Olivia Newton-John Music Television. Michael Jackson. U2.

MTV went live on Aug. 1, 1981, with a flourish of self-important pronouncements about "revolution." But it took a few months for proof of the channel's game-changing potential to materialize-in the form of Olivia Newton-John's "Physical."

For her first record in three years, the reigning soft-rock queen aggressively tarted up her image: "Physical" is a disposable three-note hook surrounded by soft-porn come-ons. Compared with videos from just a year or two later-like Michael Jackson's "Billie Jean" (which began its seven-week run at No. 1 on March 5, 1983) or Michael Sembello's "Maniac" (No. 1 for two weeks beginning Sept. 19, 1983)-it looks prehistoric, homemade. No matter. "Physical" became a No. 1 hit on Nov. 21, 1981, and stayed atop the charts for 10 weeks-longer than any other song in the entire decade.

Every musical decade is sooner or later reduced to a sweeping generalization. We know the '60s weren't all about peace and love, but that's the tag. The '80s? It was a moment of big and bigger.

Fans became accustomed to a dizzying new set of marketing contrivances-if there's a poster act for this glitzed-out decade, it's Milli Vanilli, the duo whose three No. 1 hits ("Baby Don't Forget My Number," "Girl I'm Gonna Miss You" and "Blame It on the Rain") were tainted with an asterisk after it was revealed that Fab Morvan and Rob Pilatus didn't actually sing on the tracks.

A sure route to chart success was to play the "Physical" game, ginning up sexy or controversial or ironic visuals to sell otherwise unremarkable tunes. How else to explain the success of post-disco Hall & Oates, whose dopey "Maneater" spent four weeks at No. 1. Toni Basil's "Mickey" falls into this category, too. And even venerable songwriter Billy Joel's nostalgic exercise "We Didn't Start the Fire" fits in. Would that have hit No. 1 without its intense video?

Megawatt marketing became an '80s fact of life, but it wasn't the whole story. It was also the decade of radical rhythm upheaval-musicians exploring new blends of rock and R&B and funk. It's the decade of Michael Jackson, whose "Thriller" remains a high-water mark not just in terms of big sales, but as an example of deep and enduring creativity.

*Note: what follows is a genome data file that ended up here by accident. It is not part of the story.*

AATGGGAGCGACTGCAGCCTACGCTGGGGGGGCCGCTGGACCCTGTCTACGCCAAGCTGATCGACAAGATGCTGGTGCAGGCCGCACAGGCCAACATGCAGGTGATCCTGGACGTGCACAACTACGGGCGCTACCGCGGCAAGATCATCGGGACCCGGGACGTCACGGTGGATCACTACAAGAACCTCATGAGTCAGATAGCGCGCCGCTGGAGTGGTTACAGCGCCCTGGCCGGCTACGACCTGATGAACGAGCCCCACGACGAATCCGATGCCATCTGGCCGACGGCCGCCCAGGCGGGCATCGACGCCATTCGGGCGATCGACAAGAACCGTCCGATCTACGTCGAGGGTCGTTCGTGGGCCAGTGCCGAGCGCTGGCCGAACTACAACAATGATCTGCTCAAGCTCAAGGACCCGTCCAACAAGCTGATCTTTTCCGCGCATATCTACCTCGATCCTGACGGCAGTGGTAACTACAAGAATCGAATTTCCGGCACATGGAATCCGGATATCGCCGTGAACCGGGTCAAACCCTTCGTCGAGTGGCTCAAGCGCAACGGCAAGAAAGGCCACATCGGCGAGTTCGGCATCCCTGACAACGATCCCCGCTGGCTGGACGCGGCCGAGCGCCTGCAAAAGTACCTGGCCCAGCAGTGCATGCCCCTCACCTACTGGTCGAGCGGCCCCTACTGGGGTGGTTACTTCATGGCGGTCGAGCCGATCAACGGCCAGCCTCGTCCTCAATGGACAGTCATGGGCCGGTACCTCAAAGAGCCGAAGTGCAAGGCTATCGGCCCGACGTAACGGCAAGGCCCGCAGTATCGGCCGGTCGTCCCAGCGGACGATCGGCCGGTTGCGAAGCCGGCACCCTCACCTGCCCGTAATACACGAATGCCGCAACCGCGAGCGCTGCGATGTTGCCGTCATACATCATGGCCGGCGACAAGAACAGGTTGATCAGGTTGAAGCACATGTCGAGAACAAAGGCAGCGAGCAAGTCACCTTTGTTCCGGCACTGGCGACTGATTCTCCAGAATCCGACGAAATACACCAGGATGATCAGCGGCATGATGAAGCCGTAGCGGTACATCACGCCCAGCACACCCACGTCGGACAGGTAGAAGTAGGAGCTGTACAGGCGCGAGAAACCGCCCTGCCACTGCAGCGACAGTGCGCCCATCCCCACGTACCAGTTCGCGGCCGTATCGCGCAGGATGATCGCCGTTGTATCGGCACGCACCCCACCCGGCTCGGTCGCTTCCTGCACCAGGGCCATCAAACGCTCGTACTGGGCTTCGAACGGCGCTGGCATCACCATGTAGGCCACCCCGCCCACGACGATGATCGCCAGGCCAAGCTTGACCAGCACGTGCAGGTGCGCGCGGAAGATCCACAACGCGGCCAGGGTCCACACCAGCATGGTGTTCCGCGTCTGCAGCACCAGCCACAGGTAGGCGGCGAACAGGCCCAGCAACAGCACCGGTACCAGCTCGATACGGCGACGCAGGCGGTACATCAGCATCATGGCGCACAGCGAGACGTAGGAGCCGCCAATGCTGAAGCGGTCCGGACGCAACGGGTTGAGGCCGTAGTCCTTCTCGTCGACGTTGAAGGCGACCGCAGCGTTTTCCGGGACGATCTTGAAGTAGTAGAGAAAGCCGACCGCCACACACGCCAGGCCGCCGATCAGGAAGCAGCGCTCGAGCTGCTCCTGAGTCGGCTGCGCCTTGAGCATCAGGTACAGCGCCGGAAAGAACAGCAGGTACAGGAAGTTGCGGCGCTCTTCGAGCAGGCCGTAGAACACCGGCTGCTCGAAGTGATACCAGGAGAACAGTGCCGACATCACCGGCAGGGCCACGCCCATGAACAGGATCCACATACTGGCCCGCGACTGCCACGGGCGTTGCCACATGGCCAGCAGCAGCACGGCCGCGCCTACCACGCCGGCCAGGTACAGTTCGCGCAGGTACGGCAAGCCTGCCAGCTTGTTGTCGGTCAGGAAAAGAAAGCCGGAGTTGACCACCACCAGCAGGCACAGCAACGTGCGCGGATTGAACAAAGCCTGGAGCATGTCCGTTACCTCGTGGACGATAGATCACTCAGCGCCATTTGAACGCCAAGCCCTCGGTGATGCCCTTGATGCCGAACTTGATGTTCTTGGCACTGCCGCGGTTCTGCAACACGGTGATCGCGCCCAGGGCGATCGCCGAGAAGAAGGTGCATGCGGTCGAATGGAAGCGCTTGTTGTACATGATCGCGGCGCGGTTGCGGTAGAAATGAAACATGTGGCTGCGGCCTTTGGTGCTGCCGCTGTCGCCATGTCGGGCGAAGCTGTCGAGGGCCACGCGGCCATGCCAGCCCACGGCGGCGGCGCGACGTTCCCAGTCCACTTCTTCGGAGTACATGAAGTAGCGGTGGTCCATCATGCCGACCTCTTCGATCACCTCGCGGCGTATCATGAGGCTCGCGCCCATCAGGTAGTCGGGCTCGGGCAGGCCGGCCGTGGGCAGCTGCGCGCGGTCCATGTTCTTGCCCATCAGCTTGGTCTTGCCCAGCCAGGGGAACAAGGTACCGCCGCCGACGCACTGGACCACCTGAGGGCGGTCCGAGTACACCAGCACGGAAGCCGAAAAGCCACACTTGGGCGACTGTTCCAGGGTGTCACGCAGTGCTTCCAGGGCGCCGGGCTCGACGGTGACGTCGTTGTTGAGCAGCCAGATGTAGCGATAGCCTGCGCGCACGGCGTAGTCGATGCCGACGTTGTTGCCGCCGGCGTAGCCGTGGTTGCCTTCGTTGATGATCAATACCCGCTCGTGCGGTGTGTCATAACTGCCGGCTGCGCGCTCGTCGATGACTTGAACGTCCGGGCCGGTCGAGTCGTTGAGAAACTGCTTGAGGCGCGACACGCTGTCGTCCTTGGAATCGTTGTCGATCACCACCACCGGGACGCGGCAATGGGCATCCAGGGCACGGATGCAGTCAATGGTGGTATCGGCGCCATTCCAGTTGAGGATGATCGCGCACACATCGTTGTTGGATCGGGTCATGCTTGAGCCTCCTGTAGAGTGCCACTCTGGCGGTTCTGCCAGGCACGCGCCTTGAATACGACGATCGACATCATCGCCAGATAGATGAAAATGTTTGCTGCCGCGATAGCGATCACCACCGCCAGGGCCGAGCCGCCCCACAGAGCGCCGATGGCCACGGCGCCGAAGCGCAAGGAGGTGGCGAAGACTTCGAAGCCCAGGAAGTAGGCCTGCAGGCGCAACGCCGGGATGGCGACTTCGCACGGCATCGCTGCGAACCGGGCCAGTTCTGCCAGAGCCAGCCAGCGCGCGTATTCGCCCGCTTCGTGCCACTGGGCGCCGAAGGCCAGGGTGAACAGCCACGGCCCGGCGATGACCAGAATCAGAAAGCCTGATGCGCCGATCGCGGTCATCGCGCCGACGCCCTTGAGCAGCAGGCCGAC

The '80s stand as a time of striking diversity on the charts-during one stretch in 1980, the No. 1 spot was owned by Pink Floyd ("Another Brick in the Wall Pt. II"), then Blondie ("Call Me"), then Lipps Inc. ("Funkytown"). Shortly before "Physical" erupted, the nation's biggest song was "Endless Love," a duet from Diana Ross and Lionel Richie that was the first in what became a decade-long string of squishy love duets; a few months after "Physical" petered out, Joan Jett & the Blackhearts roared into view with "I Love Rock and Roll," (No. 1 on March 20, 1982), which eschewed the coy in favor of super-clear declarative blast.

The craft and discipline involved in writing a hit song didn't suddenly become obsolete-rather, songs that stand as shining examples of craft, such as Foreigner's "I Want to Know What Love Is" (No. 1 for two weeks in February 1985) had to vie for attention alongside slight tunes like Ray Parker Jr.'s "Ghostbusters" that prevailed as a result of disproportionate MTV love.

The '80s were a time of gaudy crap in every possible hue. But for every "Physical," there's a song like the stirring gospel confessional "I Still Haven't Found What I'm Looking For," U2's second No. 1 single from 1987's "The Joshua Tree": "I have spoke with the tongue of angels/I have held the hand of a devil/It was warm in the night/I was cold as a stone." If this is the epitaph for the decade, the '80s are worth their weight in lamé-and actual gold.